I frequently take part in long conference calls. I clip the phone onto my pocket, wear a wired headset and continue to do stuff while on these calls. That I can’t locally mute the mic means that everyone on the call hears what I’m doing.
They hear when I visit the coffee machine and pour myself some joe. They hear me later when I take every sip. They hear me typing.
Many conference bridges have some form of automatic gain control. If you’re not speaking, and not muted, they actually ramp up the gain on your line. Thus, when you have been quiet for a short while and you start typing everyone on the call hears your keyboard clatter…really loudly, like hail on a tin roof.
Now it’s true that many conference services have server-based muting, often on *6. This is certainly the case with the Talkshoe bridge that we use for the VOIP Users Conference calls. Also on others that I use. But even so, this is less convenient than it should be.
When you press *6 to engage the mute the bridge interrupts the call for a few seconds to tell you that “you are muted.” Duh. I know. I did it.
Later, when you want to unmute it’s two keypresses again, then wait for the message…then talk. ARGH!
The snom has a soft button assigned to mute/unmute when in a call. Even the aged Panasonic handsets have a mute feature, on that most prized of things…a dedicated button!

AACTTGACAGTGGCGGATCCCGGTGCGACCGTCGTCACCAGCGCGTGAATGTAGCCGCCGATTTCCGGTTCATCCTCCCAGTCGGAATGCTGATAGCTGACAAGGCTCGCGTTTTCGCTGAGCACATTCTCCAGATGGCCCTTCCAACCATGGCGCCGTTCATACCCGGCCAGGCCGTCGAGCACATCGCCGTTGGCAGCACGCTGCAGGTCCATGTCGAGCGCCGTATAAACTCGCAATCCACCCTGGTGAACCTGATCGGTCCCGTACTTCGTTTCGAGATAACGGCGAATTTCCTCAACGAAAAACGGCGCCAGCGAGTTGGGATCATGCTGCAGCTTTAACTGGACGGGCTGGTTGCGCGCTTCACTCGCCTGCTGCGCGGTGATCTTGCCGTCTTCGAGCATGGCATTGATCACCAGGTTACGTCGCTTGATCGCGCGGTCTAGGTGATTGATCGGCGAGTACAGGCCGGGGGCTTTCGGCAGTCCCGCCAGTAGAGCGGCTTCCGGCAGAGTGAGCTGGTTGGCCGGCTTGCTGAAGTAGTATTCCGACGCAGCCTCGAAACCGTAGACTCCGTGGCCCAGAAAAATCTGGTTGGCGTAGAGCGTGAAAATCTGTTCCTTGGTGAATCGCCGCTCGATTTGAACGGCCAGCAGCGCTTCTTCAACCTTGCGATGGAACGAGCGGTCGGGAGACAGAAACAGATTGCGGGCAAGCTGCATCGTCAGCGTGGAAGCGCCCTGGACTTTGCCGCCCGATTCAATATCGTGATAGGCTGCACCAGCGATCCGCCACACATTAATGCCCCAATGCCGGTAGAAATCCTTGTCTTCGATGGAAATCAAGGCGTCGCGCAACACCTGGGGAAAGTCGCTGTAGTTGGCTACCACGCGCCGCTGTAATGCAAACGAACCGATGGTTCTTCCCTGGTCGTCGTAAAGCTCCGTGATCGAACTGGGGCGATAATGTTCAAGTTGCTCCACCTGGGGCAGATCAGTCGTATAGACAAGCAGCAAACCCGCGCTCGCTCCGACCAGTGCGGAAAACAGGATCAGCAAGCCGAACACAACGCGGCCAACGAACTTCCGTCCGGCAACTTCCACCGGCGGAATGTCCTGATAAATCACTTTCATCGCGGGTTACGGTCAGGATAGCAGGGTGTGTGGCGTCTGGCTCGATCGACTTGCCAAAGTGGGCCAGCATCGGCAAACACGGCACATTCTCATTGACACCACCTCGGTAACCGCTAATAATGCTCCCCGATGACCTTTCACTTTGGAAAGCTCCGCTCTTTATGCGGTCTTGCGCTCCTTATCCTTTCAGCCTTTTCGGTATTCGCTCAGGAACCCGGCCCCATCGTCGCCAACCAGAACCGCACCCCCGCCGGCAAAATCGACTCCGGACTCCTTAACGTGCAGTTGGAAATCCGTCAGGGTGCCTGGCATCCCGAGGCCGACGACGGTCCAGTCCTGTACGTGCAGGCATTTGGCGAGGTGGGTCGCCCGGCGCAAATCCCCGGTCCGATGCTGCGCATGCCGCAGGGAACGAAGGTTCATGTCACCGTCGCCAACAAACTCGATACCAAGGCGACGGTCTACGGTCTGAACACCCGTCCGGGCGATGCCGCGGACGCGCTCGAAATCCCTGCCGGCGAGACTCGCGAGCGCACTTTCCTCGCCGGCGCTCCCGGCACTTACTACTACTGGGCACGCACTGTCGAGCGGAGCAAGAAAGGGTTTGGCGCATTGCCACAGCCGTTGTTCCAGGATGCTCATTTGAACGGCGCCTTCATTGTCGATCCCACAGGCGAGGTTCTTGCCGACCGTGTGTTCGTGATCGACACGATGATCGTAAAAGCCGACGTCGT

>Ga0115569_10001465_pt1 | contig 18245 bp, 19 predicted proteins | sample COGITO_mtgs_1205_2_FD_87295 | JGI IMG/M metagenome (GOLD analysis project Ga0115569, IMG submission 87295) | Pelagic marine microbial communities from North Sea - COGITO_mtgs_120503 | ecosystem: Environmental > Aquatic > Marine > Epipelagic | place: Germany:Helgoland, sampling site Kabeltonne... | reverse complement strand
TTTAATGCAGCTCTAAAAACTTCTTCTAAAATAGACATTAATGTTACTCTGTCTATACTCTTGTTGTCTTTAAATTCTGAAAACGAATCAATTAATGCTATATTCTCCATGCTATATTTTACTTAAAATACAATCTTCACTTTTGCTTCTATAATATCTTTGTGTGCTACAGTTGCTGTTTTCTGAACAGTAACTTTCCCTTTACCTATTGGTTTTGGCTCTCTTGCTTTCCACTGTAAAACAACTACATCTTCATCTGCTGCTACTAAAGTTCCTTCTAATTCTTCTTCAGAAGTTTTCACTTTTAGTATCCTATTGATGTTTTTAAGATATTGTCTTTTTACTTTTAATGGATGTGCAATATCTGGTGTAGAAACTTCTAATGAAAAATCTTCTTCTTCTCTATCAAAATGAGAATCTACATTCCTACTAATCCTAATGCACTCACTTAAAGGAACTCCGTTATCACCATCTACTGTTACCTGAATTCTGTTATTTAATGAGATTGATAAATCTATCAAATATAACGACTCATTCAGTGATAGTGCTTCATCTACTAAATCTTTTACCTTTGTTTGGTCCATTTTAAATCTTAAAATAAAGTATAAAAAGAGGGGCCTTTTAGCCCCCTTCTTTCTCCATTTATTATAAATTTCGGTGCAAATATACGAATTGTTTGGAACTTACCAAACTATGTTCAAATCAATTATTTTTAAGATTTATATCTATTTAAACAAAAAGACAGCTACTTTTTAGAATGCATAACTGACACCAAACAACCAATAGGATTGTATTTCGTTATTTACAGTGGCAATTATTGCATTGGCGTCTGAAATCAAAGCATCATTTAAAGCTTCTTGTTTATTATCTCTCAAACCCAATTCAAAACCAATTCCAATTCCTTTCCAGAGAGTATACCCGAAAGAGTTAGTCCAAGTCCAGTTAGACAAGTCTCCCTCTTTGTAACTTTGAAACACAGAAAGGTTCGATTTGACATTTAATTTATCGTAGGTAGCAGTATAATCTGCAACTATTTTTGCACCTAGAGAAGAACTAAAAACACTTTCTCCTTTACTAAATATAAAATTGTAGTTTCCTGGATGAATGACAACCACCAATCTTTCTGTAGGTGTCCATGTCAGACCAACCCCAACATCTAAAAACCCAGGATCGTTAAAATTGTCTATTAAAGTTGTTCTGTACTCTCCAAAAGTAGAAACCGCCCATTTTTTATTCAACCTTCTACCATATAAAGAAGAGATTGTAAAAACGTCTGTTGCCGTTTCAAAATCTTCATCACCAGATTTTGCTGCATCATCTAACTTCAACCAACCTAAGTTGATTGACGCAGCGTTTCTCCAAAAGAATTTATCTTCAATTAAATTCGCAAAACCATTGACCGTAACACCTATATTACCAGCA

Not having a local mic mute is a serious problem.
Further, the phone is very Euro in nature. Now this is not completely its fault. I did import it from the UK. It is made by a German manufacturer specifically for the European market. They don’t even offer them in the US. Mea culpa.
But it’s selection of ring tones is very strange. There’s nothing even close to a North American ring tone built-in. There are a number of lovely melodies that would doubtless bring a smile to an Austrian composer or German trance or techno-fan.
Finally, the phone has its own built-in music-on-hold. When you put someone on hold, or start to transfer a call, the other party is going to hear a completely regrettable MIDI-like melody. And you can’t turn it off.
In the case of the Siemens phone I must admit that I’m overlaying my requirements onto something that is very clearly intended as a consumer device. It’s not designed as a business phone. Cutesy music-on-hold may be a feature at home, but it’s embarrassing in the office.
Pity. So close, but no cigar.
I’d list the S685IP on E-bay and set it free, as I have done many IP phone in the past. But I’d feel uncomfortable selling it to someone in the US when it’s not sold or supported over here.
So there is no solid solution yet. The ancient Panasonic KSU remains in service in the house. We still use the m3 a lot, especially in my office where the lack of a contact list is not an issue.
I could be very satisfied if snom would release a firmware update that supported an uploadable contact list. But as snom OEM’s the device from RTX Telecom it’s unclear if they have such scope in the development of the firmware.
So eight months into the fight this DECT war has come to a stalemate with no clear winner. I’m considerably invested in this matter. I guess I just press on examining ever more SIP/DECT systems as they arise and hoping for the best.